Western Michigan University President John Dunn sat down with WMUK's Gordon Evans Kalamazoo Gazette reporter Yvonne Zipp for the first time in the new year.
The interview covered a number of topics, including progress on opening the new medical school, the affiliation with the Thomas M. Cooley Law School and how the university may try to attract out of state students to boost enrollment.
Western Michigan University's medical school is set to open in the fall of this year. Dunn says things are on schedule to begin classes and complete work at the new building downtown. He says the university will not seek state funding for the privately funded medical school. But Dunn says eventually the state will realize the value of the medical school and offer some assistance.
The university has announced that it will convert the core of East Hall into an alumni center, but the wings of the building will be demolished. Dunn says the university would have liked to find the money to preserve the entire building. But he says the alumni center will be a destination on campus and in the community.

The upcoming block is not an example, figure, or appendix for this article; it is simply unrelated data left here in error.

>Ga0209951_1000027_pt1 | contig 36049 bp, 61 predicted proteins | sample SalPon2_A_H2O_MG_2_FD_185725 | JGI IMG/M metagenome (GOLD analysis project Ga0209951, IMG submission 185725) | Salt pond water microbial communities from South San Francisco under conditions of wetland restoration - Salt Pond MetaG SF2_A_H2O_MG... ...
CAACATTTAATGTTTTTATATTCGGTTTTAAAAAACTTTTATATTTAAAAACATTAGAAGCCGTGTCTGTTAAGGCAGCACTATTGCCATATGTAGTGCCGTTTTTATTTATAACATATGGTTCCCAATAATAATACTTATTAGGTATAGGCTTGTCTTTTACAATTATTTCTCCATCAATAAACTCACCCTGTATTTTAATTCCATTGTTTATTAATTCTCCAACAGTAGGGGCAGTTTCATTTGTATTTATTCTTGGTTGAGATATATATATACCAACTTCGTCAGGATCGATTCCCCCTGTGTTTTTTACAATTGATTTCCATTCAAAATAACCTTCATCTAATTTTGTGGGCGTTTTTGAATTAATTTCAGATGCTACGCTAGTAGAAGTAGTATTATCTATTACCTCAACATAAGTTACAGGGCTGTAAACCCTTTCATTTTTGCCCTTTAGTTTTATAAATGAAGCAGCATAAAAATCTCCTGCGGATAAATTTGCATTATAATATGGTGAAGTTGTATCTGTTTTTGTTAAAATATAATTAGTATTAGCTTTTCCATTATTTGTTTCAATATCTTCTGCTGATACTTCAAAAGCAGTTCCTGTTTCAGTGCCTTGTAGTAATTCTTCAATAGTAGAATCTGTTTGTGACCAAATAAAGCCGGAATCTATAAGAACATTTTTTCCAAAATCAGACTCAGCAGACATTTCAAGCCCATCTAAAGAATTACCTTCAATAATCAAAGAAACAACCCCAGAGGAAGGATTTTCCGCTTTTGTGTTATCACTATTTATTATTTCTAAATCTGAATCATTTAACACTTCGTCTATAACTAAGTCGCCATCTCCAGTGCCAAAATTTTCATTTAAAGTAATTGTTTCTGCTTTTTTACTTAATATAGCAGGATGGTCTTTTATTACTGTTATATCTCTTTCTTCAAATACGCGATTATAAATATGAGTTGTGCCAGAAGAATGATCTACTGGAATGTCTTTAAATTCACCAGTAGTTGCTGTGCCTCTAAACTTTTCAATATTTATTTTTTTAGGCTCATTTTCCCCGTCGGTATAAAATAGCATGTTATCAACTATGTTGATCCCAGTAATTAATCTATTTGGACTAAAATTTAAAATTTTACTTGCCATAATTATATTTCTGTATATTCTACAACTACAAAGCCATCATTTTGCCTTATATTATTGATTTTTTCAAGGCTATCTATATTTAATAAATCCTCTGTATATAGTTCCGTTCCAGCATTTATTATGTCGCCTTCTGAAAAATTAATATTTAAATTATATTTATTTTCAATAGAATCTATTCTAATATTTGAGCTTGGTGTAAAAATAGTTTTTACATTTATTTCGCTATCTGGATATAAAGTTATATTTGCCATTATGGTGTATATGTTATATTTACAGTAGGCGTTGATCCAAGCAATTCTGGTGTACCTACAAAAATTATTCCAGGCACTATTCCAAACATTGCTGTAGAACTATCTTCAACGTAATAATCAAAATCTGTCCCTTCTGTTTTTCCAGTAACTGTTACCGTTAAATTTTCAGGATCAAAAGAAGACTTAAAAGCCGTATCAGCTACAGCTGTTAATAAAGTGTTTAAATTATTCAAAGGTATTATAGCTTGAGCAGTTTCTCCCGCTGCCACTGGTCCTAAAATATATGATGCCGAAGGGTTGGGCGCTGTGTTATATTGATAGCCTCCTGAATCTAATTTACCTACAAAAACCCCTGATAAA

Cooley Law School
Western Michigan University announced plans last year for an affiliation with the Thomas M. Cooley Law School. Dunn says the process is on track for the agreement to be approved in March. He says the agreement represents the sort of partnership that institutions of higher education should be looking for.
Smoke free campus
In response to a question e-mailed by Battle Creek Enquirer reporter Andy Fitzpatrick, Dunn said the move to a smoke-free campus is "better late than never." He says smoking cessation programs will be offered to employees who do smoke. Dunn says there won't be "smoke police" to enforce the ban. He says it will take some time for "full compliance."
Dunn says Western Michigan University and other schools are facing a difficult challenge with a declining high school population in Michigan. He says that means looking at trying to bring in students from out of state. Dunn says that may mean adjusting the tuition for out of state students. Currently an out of state student pays about three times the tuition that an in-state student pays. Dunn says a decrease in tuition for non-residents would have to bring in more students to make up the revenue.